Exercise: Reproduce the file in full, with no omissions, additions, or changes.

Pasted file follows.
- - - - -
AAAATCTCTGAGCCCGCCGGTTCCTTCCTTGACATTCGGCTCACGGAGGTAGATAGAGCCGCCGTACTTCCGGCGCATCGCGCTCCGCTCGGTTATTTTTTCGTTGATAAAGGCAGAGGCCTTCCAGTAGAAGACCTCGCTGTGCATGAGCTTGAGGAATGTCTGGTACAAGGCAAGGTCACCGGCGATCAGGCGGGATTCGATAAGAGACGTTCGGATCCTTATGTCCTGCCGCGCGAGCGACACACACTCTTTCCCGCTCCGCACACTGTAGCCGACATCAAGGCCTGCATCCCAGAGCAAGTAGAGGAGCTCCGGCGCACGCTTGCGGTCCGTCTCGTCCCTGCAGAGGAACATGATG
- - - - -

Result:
AAAATCTCTGAGCCCGCCGGTTCCTTCCTTGACATTCGGCTCACGGAGGTAGATAGAGCCGCCGTACTTCCGGCGCATCGCGCTCCGCTCGGTTATTTTTTCGTTGATAAAGGCAGAGGCCTTCCAGTAGAAGACCTCGCTGTGCATGAGCTTGAGGAATGTCTGGTACAAGGCAAGGTCACCGGCGATCAGGCGGGATTCGATAAGAGACGTTCGGATCCTTATGTCCTGCCGCGCGAGCGACACACACTCTTTCCCGCTCCGCACACTGTAGCCGACATCAAGGCCTGCATCCCAGAGCAAGTAGAGGAGCTCCGGCGCACGCTTGCGGTCCGTCTCGTCCCTGCAGAGGAACATGATG